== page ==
Climate-smart agriculture gains momentum on road to Durban

Coffee and banana intercropping systems in Rwanda - one climate-smart technique that can be applied in agriculture. Photo: Neil Palmer (CIAT)
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nov 10, 2011

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Cecilia

With the UN Climate Conference in Durban just around the corner, the idea that agriculture plays an enormous role in climate change adaptation and mitigation is gaining momentum. Next week, the Commission on Sustainable Agriculture and Climate Change will publish its recommendations for policy makers on what changes and actions are needed to help the world achieve food security in the face of climate change. Commission coordinator Christine Negra recently spoke on camera about changing the game for the food system in the face of climate change”.

In the light of this, different media channels are also focusing their attention on agriculture. Alertnet recently asked “Is there enough food for a world of 7 billion?” reviewing food security in a world with increasing population and weather related disasters. In the article, CGIAR Climate Director Bruce Campbell discusses how to improve farmer’s yields while at the same time adapting to climate change.

Dr Campbell suggests organic farming might play an important niche role in helping poor farmers survive weather shocks and climate change. Even though it is more labour-intensive, organic farming has potential to generate extra income for smallholders, as crops sell at a higher market price, while also increasing yields, and  maintaining natural irrigation systems.

Another approach to improve the situation for smallholder farmers is through providing access to climate information. Says Dr. Campbell, “At the moment yields are way below the potential yields because farmers don’t have access to vital weather information”. These days, farmers don’t know when to plant, due to unpredictable weather, leading to failed crops.

No Agriculture, No Deal in Durban

For our partner the Food, Agriculture and National Resource Policy Analysis Network (FANRPAN), getting agriculture on the Durban climate change agenda is key. The network has adopted the “No Agriculture, No Deal” position, with FANRPAN’s CEO Dr. Lindiwe Sibanda saying “we want African negotiators to come out of this gathering with a responsible, binding climate change deal on agriculture”.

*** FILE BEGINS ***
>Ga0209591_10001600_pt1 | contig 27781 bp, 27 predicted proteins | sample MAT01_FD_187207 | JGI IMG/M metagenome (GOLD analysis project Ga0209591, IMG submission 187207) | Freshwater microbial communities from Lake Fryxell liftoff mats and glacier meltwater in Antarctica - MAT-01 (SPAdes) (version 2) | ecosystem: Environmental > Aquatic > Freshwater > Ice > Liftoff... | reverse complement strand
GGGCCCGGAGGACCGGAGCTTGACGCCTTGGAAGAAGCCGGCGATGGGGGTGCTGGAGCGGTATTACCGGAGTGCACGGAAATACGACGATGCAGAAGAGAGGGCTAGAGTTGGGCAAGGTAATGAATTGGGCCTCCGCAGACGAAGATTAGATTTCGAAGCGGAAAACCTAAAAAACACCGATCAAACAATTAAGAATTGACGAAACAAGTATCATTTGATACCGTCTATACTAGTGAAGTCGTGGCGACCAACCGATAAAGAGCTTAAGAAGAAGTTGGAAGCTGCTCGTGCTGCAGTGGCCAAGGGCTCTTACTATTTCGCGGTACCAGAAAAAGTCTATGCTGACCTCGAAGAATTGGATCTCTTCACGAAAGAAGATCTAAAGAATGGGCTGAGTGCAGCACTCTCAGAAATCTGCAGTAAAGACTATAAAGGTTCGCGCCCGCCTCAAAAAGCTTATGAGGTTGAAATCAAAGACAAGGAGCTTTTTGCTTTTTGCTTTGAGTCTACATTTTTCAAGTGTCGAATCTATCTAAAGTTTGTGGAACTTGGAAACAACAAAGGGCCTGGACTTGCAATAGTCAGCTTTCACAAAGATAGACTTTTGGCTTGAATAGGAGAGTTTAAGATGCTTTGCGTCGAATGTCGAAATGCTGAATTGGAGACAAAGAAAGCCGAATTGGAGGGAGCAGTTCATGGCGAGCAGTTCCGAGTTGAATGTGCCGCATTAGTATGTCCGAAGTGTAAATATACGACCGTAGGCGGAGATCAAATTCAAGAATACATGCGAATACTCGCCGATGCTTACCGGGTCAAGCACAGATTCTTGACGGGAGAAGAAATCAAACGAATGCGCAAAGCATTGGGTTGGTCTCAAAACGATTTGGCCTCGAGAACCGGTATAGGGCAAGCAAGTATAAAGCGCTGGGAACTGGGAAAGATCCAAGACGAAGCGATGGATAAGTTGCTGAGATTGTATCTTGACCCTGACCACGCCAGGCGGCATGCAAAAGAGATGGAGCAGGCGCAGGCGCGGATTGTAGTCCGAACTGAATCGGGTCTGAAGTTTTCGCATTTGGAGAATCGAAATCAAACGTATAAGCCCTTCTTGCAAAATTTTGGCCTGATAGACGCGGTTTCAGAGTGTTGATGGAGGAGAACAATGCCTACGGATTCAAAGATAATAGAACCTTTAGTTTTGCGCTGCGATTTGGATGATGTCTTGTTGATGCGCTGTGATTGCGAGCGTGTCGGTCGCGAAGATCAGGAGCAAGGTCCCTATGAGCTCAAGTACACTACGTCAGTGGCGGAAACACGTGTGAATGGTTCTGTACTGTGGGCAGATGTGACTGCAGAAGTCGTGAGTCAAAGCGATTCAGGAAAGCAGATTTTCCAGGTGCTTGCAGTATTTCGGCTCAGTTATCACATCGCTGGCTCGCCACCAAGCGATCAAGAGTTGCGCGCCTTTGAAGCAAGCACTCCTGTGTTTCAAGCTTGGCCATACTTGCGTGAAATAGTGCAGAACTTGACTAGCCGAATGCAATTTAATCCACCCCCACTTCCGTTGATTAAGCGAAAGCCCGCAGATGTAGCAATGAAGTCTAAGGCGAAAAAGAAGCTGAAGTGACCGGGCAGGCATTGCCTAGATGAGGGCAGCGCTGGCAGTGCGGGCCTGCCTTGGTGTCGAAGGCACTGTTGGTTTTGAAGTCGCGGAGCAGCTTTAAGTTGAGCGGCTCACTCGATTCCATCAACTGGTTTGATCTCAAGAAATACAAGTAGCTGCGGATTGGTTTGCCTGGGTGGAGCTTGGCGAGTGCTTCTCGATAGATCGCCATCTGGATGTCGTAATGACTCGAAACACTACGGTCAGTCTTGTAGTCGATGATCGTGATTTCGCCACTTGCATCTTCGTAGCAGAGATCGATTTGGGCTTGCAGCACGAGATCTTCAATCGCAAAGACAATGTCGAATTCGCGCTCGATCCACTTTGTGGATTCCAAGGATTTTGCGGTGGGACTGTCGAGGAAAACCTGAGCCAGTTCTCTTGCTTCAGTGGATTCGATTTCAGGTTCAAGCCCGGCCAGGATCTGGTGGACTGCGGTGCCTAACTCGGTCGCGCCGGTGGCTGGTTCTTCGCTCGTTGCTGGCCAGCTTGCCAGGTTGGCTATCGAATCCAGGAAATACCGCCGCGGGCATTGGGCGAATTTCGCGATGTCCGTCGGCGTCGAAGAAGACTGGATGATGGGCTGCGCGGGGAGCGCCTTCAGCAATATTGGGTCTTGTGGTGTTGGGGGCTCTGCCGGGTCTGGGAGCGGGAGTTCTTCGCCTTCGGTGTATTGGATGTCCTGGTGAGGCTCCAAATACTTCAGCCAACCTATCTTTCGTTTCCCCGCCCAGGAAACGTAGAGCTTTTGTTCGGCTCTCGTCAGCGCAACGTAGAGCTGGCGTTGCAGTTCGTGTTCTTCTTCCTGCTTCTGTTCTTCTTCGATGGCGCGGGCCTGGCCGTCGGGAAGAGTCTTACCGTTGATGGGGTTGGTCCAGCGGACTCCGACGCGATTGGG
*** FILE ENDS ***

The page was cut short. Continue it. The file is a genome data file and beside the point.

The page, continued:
Sorting out what is really new with Climate-smart agriculture

New Agriculturalist recently asked the research community if the concept of climate-smart agriculture is a truly useful term for stimulating and guiding change... or if it’s just another catchphrase with a short shelf-life.

Bruce Campbell disagrees with suggestions that it’s a meaningless fad:  “It will include much more attention to issues that have not been so high on the development agenda in the past: weather advisories; seasonal forecasting; climate-based insurance products; and carbon markets”.

Food and Agricultural Organization representative Alberto Sandoval adds “CSA practices propose a transformation of agriculture, in the way we grow food and treat the environment in a changing climate. It outlines ways to preserve and enhance food security by changing policy and agricultural production systems”.

This indicates that CSA is more than just business-as-usual, contributing to climate change adaptation and mitigation while adding value through the integration of the two concepts. Read the full range of views on CSA.

Agriculture has to be the focus after Durban as well

To further ensure that agriculture receives attention during the Durban Climate conference, CCAFS and partners are hosting  Agriculture and Rural Development Day (ARDD) on 3 December. ARDD will bring together several hundred policy makers, farmers, scientists and development experts to discuss the urgent need for rural people in developing countries to play a greater role and receive stronger support in climate change adaptation and mitigation. There is a need for policy makers, researchers, farmers and donors to further focus attention and investments to agriculture and climate-smart practices, both prior to COP17 and after the meeting. It is important that the momentum gained for agriculture survives Durban and continues as well as early actions for improving agricultural practices is implemented, this in order to help smallholder farmers ensure food security, improve livelihoods and adapt to climate change. Registration is now open!